I would consider this a privacy concern. It's a little IoT device, but scale shouldn't matter. The landlord could be asking for access to one of your printers, door locks, cameras, or even a workstation at home, a cell phone, etc., and they'd all be off-limits, so I wouldn't treat this differently (unless you opted to yourself).
If it were me, I would let the landlord know that your privacy is important, protected by law, and you won't be giving her any access. Don't respond to any of her threats, and the issue will probably go away. They should know that they're dancing around all kinds of legal issues and will probably not push it. Otherwise, you can file a small claims case if you wanted.
Also, figure out what the "real lease" is, read it, and keep a safe copy somewhere. It sounds like the landlord is trying to bluff you at all angles, so it'd be wise to figure out what's legal and what isn't on your own.
A couple things come to mind about this, though. First, IoT devices, by nature, are much more vulnerable to attacks. You probably shouldn't have this device exposed to the internet. You could run it through Home Assistant, a VPN, or something more secure and still access it outside your house.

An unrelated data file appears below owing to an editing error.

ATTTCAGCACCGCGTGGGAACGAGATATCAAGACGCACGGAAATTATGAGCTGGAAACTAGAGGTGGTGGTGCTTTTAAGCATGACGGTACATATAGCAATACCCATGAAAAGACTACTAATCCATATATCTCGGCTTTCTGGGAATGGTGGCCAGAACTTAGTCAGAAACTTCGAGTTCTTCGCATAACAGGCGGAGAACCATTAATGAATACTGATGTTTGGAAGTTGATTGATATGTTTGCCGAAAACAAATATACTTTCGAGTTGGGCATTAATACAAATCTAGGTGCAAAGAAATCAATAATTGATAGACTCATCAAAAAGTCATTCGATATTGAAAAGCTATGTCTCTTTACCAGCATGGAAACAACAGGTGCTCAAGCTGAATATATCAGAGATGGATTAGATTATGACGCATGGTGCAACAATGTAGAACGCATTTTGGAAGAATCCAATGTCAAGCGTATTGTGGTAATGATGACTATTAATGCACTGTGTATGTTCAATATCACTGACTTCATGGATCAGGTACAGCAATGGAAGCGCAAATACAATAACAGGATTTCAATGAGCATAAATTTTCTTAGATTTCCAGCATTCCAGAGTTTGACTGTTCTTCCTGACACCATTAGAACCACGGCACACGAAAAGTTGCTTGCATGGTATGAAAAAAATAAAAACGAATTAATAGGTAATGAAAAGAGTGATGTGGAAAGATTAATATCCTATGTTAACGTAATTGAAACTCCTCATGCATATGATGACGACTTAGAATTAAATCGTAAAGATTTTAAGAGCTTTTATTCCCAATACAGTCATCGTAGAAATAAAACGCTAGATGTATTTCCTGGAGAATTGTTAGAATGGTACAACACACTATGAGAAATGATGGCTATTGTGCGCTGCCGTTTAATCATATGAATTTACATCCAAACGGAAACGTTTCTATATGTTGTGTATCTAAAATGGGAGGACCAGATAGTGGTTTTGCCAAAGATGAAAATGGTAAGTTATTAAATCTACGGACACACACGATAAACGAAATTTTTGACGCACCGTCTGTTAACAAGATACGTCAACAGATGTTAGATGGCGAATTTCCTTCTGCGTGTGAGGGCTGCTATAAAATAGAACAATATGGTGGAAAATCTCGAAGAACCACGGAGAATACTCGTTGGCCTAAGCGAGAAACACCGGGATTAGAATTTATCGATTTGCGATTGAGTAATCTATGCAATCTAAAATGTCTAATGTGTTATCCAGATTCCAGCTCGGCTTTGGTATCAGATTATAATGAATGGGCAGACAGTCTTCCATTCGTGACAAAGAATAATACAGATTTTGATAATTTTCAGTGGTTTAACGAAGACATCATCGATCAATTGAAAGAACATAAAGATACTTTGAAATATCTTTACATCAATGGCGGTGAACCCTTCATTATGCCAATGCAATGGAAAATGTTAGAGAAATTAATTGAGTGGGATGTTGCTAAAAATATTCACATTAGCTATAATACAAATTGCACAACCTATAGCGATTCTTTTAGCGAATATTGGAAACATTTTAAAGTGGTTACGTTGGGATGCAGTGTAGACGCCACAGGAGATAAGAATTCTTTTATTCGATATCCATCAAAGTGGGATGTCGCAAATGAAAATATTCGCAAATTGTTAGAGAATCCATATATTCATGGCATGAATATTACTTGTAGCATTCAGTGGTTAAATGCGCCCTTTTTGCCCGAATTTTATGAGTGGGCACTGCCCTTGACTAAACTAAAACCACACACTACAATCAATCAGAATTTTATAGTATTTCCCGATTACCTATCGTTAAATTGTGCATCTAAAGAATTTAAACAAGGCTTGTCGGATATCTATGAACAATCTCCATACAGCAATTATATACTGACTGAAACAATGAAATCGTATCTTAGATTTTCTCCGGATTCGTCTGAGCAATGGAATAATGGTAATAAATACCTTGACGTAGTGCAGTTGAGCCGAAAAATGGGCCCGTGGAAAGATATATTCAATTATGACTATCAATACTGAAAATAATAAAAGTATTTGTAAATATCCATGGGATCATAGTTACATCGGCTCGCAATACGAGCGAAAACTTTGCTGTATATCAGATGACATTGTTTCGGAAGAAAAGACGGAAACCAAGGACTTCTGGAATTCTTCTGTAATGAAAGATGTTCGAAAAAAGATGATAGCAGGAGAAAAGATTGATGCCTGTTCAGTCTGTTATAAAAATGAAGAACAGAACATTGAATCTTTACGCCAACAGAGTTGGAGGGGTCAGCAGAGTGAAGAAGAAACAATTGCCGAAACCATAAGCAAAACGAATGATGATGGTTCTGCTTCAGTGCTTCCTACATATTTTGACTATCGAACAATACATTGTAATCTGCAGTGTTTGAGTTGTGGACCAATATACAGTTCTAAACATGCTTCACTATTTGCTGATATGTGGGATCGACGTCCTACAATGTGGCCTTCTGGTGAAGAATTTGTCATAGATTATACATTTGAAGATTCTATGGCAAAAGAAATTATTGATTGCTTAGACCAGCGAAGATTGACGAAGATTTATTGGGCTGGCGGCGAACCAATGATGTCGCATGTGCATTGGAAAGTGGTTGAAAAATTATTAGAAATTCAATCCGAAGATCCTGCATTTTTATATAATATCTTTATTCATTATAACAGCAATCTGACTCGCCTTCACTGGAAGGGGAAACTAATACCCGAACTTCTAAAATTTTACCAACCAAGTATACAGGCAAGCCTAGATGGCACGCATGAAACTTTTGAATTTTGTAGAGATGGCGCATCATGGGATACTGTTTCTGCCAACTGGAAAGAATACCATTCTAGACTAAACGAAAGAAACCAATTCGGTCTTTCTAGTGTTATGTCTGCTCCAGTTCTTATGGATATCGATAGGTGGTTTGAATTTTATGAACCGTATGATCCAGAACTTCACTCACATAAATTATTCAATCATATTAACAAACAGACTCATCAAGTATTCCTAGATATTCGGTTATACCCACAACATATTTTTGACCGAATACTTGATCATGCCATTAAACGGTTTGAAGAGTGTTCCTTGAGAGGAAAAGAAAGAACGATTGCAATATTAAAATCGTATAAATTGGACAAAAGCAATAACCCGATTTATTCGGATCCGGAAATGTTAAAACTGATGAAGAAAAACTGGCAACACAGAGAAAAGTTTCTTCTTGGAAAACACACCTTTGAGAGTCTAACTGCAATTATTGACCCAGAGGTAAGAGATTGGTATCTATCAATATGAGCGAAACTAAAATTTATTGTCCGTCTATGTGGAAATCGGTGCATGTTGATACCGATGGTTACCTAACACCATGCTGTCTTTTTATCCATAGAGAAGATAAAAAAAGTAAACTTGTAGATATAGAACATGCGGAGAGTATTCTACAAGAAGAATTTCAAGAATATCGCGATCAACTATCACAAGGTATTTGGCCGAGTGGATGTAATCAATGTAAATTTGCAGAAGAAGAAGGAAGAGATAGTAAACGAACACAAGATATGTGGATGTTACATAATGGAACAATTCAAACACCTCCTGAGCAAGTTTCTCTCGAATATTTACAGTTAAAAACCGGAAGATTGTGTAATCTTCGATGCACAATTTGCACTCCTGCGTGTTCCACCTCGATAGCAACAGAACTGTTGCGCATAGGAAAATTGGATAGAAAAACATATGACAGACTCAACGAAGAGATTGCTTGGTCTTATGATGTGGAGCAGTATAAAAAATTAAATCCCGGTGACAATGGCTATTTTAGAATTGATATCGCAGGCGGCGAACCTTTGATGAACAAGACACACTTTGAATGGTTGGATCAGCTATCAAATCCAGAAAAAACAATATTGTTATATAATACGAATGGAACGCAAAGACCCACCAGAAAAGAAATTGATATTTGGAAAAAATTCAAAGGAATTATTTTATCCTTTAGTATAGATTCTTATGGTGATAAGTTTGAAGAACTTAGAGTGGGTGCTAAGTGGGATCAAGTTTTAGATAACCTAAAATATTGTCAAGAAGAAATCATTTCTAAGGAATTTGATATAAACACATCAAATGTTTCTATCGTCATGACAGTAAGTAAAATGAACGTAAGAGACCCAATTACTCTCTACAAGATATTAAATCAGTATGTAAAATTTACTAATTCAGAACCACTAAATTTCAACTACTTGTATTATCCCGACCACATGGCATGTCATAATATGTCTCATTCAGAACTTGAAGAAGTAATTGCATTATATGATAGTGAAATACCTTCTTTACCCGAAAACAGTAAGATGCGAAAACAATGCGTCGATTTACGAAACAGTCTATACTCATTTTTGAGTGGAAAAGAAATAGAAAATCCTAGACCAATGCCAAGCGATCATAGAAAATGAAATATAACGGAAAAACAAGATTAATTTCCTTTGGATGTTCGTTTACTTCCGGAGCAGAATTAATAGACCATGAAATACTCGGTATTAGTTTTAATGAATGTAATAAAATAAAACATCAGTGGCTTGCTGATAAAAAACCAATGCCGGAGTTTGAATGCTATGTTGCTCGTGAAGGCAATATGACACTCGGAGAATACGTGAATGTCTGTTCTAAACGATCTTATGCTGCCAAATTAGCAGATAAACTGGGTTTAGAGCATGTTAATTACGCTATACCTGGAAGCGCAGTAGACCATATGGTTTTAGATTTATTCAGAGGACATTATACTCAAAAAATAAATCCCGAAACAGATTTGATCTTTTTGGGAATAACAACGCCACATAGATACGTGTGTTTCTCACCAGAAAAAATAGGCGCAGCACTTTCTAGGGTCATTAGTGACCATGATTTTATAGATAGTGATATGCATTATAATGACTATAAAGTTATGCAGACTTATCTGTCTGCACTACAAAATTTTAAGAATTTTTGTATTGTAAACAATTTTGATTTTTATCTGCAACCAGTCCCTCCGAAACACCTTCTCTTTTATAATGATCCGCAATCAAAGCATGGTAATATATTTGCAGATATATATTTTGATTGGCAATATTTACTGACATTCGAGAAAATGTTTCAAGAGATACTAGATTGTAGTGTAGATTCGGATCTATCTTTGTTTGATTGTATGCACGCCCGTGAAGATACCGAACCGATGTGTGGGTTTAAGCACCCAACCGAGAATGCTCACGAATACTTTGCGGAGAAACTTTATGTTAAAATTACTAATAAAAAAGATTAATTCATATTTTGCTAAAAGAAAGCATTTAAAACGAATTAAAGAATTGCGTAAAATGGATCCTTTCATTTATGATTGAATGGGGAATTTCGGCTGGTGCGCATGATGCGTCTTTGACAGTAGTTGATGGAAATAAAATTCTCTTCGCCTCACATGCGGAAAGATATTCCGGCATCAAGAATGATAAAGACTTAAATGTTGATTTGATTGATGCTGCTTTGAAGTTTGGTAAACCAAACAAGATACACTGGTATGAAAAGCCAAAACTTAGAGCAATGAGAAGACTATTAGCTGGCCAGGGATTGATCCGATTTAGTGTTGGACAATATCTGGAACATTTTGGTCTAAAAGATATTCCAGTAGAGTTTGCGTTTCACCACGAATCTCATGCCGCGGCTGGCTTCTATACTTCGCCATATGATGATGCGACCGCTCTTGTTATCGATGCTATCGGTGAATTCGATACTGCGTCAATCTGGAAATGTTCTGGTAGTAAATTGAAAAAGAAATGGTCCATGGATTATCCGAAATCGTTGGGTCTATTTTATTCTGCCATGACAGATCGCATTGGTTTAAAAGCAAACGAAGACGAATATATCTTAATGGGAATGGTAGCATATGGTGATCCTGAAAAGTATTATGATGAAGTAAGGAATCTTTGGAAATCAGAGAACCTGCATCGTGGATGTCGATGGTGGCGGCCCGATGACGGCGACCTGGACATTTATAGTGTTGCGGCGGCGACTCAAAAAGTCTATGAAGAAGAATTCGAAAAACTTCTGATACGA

The second thing is that if it does get attacked, it could be used as a bastion host to your network. In other words, if an attacker is able to compromise your thermostat, then they are now on your LAN. This is where your private devices like computers, cell phones, and the like are connected. This is a classic way for people to get into LANs that they shouldn't have any access to.
Also, this is a little tin foil hatty, but don't rule out the concern that your landlord would be on your network with credentials to your thermostat. It's possible that, because they're nosy, they know a way to use the thermostat as a bastion host already and have ulterior motives. Just saying this to cover some more bases.
Good luck, and let me know how this all goes.